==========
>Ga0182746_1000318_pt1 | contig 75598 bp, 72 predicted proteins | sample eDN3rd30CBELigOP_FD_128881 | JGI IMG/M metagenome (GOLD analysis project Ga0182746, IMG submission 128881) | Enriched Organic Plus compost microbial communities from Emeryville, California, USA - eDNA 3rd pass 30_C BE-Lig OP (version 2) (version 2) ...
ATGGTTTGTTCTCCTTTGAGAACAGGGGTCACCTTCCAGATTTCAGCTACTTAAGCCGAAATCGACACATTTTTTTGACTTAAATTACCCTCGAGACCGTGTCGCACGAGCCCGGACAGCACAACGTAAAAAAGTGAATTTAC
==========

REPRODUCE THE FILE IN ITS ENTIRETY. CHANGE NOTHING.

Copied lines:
>Ga0182746_1000318_pt1 | contig 75598 bp, 72 predicted proteins | sample eDN3rd30CBELigOP_FD_128881 | JGI IMG/M metagenome (GOLD analysis project Ga0182746, IMG submission 128881) | Enriched Organic Plus compost microbial communities from Emeryville, California, USA - eDNA 3rd pass 30_C BE-Lig OP (version 2) (version 2) ...
ATGGTTTGTTCTCCTTTGAGAACAGGGGTCACCTTCCAGATTTCAGCTACTTAAGCCGAAATCGACACATTTTTTTGACTTAAATTACCCTCGAGACCGTGTCGCACGAGCCCGGACAGCACAACGTAAAAAAGTGAATTTAC